Macroeconomic performance and outlook
Real GDP growth, averaging 5.6% over 2016–18, was estimated at 6.4% in 2019 due to strong performance by the primary and tertiary sectors. This growth is due to investments in infrastructure, extractives, and services, as well as to structural reforms, especially actions aimed at developing the private sector and strengthening the resilience of agriculture. Inflationary pressures remained contained, with an estimated rate of 1.5% for 2019.
The budget deficit, estimated at 3.2% of GDP in 2019, was a bit higher than the WAEMU target of 3%. The cur- rent account deficit, estimated at 14.6% of GDP in 2019, was due to investment-linked imports, persistently low world prices of raw materials (particularly uranium), and the narrow export base. Donors and foreign direct investment have financed most of this deficit. In June 2019, the risk of debt distress was assessed as moderate, with a public debt-to-GDP ratio estimated at 54% of GDP.
Despite progress in education and health, and a reduction in poverty (from 48% in 2011 to 40% in 2016), key human development indicators remain low. The unemployment rate, more pronounced among young people, rose from 13% in 2011 to 17% in 2017.
Tailwinds and headwinds
Growth is projected at 6% in 2020 and 5.5% in 2021. The strengthening of democratic institutions and the government’s strong commitment to attaining its development goals will help the country stay on a high growth track over the next few years. This favorable outlook is tied largely to support from donors and to accelerated foreign direct investment, particularly in such strategic sectors as oil.
Several measures—increasing connectivity, establishing program budgeting, and adopting performance plans for managing taxes and customs—have boosted tax revenues and led to more efficient and effective public spending.
Progress in major infrastructure projects, such as the Kandadji Dam and beginning construction of the pipeline for exporting oil, should support investment and the eventual expansion of oil production and exports.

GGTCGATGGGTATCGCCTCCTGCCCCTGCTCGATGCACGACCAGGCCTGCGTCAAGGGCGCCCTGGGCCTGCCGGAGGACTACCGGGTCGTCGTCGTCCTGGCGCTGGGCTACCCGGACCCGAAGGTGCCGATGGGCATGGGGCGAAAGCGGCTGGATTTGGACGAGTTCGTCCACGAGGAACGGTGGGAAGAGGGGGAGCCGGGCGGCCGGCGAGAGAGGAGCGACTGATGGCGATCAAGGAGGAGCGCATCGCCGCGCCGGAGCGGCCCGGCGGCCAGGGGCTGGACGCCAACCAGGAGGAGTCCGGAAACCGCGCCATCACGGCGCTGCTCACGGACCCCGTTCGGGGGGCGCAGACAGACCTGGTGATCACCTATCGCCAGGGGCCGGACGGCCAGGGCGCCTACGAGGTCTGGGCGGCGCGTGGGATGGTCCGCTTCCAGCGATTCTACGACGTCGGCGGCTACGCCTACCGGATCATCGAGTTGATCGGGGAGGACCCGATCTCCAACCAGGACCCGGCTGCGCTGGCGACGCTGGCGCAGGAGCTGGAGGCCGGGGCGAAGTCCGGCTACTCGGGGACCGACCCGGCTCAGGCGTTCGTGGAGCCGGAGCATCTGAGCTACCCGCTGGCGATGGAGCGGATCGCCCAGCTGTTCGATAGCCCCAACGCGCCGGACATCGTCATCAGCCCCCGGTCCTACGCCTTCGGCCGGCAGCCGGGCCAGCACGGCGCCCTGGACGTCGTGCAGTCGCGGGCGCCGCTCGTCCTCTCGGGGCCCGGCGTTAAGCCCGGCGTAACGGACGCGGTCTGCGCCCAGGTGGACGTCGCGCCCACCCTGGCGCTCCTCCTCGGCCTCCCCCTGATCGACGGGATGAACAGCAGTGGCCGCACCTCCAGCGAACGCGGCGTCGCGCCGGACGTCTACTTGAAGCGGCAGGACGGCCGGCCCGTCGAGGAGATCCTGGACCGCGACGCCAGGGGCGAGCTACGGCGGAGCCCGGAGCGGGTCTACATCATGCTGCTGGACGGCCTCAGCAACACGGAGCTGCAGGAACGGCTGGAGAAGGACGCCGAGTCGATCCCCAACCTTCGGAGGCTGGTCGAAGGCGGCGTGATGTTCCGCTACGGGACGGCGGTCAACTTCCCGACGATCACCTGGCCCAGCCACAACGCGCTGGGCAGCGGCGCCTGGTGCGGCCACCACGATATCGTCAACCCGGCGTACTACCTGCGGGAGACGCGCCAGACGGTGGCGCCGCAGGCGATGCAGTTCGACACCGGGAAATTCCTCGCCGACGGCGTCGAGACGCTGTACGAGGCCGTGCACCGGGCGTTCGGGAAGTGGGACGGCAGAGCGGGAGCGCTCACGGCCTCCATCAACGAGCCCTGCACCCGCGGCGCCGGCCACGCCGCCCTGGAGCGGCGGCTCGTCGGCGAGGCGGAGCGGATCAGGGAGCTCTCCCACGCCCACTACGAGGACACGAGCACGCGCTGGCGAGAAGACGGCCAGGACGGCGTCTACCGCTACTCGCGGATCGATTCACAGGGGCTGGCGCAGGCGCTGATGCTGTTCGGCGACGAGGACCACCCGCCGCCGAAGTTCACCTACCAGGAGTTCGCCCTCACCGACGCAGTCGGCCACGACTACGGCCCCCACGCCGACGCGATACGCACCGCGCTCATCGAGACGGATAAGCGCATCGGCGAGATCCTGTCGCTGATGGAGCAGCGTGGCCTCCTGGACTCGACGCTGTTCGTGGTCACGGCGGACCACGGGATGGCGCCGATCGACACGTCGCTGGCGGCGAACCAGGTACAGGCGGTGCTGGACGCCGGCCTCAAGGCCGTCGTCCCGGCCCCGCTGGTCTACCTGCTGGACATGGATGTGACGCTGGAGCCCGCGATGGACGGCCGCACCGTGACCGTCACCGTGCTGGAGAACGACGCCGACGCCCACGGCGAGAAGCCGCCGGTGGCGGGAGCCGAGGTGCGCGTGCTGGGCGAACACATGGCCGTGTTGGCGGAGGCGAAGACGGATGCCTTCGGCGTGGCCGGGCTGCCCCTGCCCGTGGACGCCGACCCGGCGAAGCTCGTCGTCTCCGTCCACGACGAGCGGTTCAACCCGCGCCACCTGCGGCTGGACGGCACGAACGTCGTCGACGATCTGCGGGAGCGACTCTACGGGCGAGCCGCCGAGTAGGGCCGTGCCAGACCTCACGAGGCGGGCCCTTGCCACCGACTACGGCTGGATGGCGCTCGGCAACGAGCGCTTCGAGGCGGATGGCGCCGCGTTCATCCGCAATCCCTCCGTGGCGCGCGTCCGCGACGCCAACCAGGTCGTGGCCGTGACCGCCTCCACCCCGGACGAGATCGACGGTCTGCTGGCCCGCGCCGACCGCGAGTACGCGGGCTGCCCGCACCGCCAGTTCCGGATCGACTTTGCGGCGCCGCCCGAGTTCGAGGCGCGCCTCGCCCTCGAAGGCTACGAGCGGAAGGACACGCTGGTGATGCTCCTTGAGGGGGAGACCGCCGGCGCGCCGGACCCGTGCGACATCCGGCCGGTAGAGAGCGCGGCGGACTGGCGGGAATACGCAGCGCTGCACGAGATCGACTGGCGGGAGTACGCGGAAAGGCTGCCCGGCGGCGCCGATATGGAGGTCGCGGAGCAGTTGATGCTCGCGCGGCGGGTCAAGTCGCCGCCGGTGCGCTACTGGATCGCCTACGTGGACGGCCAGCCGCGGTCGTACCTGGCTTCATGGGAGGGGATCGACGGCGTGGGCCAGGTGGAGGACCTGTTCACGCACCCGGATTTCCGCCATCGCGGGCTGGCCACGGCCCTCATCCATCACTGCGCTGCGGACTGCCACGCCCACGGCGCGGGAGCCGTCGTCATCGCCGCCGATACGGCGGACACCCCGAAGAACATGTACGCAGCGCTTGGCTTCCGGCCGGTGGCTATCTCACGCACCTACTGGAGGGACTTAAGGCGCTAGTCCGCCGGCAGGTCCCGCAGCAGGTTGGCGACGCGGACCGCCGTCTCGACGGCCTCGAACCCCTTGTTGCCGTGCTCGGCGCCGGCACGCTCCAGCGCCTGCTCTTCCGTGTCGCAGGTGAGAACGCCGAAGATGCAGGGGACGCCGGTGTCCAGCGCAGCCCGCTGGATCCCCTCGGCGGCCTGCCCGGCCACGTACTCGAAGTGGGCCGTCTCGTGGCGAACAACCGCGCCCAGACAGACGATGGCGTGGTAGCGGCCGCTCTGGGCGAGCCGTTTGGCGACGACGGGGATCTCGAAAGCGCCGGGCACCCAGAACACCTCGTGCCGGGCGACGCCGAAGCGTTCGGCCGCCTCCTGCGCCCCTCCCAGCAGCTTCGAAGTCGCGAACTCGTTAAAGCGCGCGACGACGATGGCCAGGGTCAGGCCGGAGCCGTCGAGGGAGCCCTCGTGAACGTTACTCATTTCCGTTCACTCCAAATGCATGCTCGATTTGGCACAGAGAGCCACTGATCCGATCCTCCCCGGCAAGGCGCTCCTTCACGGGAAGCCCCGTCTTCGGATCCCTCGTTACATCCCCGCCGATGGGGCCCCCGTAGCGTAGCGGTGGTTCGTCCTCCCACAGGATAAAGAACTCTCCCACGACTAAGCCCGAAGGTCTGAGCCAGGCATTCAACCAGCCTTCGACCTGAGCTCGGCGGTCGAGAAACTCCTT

Growth remains exposed to several risks. The persistence of regional insecurity puts substan- tial pressure on public finances, resulting in reduced allocations to priority sectors such as education and health. The agricultural sector, which represents more than 40% of GDP and almost 80% of the labor force, remains vulnerable to climate change. High dependence on external finance and low capacity in implementing large projects could lead to macroeconomic slippage. Export revenues are highly vulnerable to vol- atility in the prices of raw materials. And recent measures by Nigeria—abolishing re-exports from Niger and Benin and depreciating the naira—could become more significant.
Health sector preparedness
With estimated coverage of 50%, Niger’s health care system lacks the capabilities to handle major health crises. With a score of 32.2 of 100, the 2019 Global Health Secu- rity Index ranked Niger 132 among 195 countries. Despite government efforts in recent years, the percentage of the annual budget allocated to health care remains far below the 15% target set by the Abuja Declaration in 2001.
The government moved rapidly to conduct preliminary assessments of the health, economic, and social impacts and adopted a COVID–19 response plan. The plan aims to maintain and strengthen the country’s capacities to improve prevention, preparedness, and testing and to reduce the public health, social, and economic threats of COVID–19. The government took the following health mea- sures in February 2020 with technical support from the WHO: reactivating the coordination committee, increasing epidemiological monitoring, enhancing infection control, increasing the capacities of health services, and improving communication about risks and community awareness.